Development of its own brands: Besides foreign brands Indonesia is on the way to develop its own strong indigenous brands. Some of these brands are getting recognition in Indonesia and are very competitive in quality and price with global brands; They have also targeted South East Asia Middle East and Russia. Although global brand building is a long process requiring great patience and persistent efforts, but Indonesian firms have designs for global brand building. At present, however, they are concentrating on regional brand building.
Critical success factors of Indonesian garment industry: Following are the important factors, which have contributed to the growth of Indonesian Garments Industry:-
i. Cheap, disciplined and relatively skilful labour, particularly the women workers and entrepreneurs who dominate the garments industry.
ii Availability of a wide variety of fabrics and garment accessories at competitive prices.
iii. Due to geographic proximity with Singapore, Malaysia, Korea, Hong Kong, Japan, it was easy for foreign firms to expand to Indonesia rather than to go to Pakistan due to distances and cultural factor.
iv. The ethnic Chinese minority in Indonesia who are very resourceful and hard working run 90% of the Indonesian garments industry.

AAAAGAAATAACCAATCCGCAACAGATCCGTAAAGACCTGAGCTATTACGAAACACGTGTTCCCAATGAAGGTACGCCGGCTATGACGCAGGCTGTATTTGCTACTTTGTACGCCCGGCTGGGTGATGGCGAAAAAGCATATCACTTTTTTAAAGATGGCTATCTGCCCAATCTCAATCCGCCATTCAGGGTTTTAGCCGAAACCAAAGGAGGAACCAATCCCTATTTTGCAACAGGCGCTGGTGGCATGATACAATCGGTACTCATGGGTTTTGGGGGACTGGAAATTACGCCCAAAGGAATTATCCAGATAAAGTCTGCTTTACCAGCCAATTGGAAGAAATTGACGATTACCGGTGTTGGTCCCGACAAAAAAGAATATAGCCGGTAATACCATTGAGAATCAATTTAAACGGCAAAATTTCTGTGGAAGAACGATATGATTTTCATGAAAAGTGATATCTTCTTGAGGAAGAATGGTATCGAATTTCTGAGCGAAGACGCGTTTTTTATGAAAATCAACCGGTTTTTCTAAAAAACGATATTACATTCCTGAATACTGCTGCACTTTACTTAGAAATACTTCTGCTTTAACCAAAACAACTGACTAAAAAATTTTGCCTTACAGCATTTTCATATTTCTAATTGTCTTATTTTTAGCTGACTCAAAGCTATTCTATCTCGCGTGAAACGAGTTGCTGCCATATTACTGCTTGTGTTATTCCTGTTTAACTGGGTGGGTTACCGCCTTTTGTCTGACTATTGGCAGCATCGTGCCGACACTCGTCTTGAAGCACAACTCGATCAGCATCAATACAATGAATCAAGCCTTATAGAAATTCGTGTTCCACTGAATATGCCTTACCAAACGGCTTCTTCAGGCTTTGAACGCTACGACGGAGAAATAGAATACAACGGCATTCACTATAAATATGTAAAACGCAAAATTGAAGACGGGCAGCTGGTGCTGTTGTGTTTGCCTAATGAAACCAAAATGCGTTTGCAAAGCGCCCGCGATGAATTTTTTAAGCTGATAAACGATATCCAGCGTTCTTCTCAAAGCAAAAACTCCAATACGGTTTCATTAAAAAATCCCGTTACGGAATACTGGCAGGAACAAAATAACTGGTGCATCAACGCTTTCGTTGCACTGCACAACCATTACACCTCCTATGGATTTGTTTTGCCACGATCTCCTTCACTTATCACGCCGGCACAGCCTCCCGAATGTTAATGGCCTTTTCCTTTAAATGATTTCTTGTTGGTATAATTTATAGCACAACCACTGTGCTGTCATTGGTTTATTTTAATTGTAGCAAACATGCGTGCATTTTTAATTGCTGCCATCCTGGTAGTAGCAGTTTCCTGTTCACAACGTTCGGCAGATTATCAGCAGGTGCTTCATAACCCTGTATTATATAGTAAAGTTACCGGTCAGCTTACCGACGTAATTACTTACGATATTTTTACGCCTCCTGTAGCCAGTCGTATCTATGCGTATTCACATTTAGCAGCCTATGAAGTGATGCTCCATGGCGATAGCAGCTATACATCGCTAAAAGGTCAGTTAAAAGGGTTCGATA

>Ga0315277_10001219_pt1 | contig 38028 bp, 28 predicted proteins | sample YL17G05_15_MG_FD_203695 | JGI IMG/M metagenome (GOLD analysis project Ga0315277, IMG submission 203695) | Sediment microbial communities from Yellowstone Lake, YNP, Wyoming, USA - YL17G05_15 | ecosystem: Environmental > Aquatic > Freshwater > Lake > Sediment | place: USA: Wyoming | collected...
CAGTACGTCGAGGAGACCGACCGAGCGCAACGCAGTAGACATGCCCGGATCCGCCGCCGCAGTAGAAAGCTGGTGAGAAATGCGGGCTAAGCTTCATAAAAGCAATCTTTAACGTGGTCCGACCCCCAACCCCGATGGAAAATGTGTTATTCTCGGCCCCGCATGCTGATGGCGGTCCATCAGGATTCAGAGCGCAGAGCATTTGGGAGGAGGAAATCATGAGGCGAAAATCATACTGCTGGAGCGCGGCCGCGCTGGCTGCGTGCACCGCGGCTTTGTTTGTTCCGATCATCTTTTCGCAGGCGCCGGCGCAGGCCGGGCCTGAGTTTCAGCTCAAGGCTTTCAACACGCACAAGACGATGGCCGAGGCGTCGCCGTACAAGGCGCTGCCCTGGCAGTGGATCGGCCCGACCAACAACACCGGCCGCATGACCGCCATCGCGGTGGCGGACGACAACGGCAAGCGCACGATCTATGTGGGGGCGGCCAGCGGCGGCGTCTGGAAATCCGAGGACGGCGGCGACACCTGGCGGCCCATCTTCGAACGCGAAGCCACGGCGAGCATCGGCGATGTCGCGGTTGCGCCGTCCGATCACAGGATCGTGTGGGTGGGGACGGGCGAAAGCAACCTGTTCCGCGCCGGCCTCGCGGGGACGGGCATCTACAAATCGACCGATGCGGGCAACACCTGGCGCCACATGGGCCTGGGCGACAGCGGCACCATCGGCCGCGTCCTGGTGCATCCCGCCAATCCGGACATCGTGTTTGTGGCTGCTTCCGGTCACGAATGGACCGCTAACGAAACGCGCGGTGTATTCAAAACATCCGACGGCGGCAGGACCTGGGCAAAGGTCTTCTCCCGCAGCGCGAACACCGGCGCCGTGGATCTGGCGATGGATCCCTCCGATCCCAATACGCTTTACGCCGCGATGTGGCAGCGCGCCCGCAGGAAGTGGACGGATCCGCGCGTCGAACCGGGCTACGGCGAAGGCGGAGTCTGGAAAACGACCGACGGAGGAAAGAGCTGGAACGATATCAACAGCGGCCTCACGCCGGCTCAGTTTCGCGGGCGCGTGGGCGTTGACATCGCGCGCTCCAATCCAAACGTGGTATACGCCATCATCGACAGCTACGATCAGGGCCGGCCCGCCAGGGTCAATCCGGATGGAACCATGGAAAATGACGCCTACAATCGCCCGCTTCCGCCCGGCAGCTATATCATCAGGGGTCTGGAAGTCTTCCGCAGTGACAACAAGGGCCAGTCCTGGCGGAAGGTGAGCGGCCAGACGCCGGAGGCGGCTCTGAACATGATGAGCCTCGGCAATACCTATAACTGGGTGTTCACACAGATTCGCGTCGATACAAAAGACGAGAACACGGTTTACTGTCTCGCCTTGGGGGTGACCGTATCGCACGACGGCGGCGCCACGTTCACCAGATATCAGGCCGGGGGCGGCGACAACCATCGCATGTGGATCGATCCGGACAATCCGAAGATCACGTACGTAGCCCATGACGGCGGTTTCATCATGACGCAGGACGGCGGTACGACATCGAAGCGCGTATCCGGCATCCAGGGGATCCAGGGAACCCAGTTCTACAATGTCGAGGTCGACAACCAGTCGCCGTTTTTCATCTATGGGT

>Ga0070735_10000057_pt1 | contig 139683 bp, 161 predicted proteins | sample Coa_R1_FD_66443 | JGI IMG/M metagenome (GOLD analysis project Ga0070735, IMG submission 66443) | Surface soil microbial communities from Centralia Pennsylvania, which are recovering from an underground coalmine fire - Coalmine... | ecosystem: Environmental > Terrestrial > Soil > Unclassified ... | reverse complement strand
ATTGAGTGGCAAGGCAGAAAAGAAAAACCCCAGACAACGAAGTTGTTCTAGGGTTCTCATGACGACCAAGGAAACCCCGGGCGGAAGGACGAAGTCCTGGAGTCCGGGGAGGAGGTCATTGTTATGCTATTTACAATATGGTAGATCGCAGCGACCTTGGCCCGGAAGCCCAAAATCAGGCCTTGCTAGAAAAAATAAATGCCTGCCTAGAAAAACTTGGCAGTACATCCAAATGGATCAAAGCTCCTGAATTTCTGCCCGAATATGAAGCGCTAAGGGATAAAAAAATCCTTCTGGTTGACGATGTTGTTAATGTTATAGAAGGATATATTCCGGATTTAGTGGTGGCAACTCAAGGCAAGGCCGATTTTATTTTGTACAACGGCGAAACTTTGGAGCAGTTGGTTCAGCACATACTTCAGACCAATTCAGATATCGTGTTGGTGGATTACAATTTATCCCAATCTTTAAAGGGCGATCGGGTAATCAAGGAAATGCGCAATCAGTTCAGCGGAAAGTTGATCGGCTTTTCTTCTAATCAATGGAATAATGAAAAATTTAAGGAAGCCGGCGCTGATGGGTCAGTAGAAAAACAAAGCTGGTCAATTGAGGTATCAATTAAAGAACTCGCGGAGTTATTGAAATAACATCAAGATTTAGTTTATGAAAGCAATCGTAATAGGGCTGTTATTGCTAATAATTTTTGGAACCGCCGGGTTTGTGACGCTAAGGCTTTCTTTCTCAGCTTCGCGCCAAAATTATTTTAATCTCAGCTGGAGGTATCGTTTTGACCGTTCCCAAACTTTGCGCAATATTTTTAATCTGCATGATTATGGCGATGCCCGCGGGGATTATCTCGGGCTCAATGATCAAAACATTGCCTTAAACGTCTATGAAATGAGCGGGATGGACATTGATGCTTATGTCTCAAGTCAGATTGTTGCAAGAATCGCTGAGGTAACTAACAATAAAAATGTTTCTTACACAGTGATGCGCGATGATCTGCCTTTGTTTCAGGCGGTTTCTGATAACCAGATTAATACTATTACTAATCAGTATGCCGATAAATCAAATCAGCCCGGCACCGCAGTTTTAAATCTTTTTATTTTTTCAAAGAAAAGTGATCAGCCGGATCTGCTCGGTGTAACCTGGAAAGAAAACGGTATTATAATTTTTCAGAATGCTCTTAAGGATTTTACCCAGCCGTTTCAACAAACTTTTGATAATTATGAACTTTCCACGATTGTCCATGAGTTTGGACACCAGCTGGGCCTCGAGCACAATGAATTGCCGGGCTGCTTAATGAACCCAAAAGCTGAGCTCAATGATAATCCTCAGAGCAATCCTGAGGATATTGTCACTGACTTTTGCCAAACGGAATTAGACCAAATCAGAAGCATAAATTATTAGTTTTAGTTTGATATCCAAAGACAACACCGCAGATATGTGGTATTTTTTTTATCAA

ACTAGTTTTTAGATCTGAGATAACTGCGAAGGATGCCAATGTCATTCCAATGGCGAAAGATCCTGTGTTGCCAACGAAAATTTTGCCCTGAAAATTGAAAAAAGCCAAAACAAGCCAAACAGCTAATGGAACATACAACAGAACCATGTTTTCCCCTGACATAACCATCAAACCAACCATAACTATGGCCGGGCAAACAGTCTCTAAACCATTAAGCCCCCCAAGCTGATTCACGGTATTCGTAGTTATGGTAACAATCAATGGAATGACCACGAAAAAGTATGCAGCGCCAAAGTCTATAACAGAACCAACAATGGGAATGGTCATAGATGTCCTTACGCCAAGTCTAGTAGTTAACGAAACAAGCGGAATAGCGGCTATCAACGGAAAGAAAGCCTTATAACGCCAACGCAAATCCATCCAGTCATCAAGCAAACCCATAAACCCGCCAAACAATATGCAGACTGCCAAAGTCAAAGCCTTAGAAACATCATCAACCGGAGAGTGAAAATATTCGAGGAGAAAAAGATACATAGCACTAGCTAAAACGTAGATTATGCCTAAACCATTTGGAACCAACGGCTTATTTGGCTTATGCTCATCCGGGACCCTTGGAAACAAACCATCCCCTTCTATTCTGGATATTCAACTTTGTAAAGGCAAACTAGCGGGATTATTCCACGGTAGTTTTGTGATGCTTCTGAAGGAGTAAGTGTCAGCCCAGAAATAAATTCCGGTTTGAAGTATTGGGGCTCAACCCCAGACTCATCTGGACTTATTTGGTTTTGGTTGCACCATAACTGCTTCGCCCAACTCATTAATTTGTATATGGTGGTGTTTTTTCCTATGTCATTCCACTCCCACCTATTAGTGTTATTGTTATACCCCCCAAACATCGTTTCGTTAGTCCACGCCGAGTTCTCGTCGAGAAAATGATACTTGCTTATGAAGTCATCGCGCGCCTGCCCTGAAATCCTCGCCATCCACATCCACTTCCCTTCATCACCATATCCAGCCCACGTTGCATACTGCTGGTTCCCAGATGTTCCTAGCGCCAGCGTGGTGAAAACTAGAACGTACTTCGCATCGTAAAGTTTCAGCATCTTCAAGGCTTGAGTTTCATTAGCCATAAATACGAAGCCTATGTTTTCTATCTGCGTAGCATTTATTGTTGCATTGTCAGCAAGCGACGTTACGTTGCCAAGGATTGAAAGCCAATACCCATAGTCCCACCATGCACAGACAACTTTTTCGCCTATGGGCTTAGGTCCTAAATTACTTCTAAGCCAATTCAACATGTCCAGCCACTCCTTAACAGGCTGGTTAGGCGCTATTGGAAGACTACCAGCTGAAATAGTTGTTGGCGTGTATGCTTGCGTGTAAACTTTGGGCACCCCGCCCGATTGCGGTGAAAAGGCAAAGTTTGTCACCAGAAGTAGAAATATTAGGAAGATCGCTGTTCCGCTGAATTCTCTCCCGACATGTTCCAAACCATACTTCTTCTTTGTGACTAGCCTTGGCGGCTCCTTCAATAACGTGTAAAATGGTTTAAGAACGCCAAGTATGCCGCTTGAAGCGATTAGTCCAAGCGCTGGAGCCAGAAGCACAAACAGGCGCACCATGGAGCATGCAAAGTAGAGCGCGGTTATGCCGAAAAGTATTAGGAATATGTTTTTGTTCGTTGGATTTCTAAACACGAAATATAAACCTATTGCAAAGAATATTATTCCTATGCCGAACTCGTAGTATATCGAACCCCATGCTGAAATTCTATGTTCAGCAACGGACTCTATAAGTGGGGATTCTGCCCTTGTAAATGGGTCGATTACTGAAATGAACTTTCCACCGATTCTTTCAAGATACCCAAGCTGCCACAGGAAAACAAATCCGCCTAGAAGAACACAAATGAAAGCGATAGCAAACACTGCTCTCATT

v. Political Stability anal consistent investment policies: The investment policies particularly the incentives for export processing zone have not been changed during the last twenty years.
vi. The foreign direct investment in textile garments industry in diverse products, ranging from simple standardized products to high fashion garments.
Product wise Competitive Analysis of Pakistan and indonesia:
High fashion ladies garments: Indonesia has a differential advantage in high fashion ladies garments. The availability of a wide variety of fabrics, garments accessories, fashion schools, regular fashion shows, fashion models competitions and a substantial domestic market (young and middle age Indonesian men and women wear western dresses) are important factors in growth of high fashion garments industry in Indonesia. Pakistan may not be able to compete with Indonesia in high fashion garments under free market mechanism.
Children's garments: Indonesian children's garments industry is very competitive. This industry does not require the sophisticated skills as high fashion garments. Indonesia has outperformed Pakistan particularly in colours, designs, varieties and costs. On the basis of input materials Pakistan has greater possibility to catch up with Indonesia in children's garments.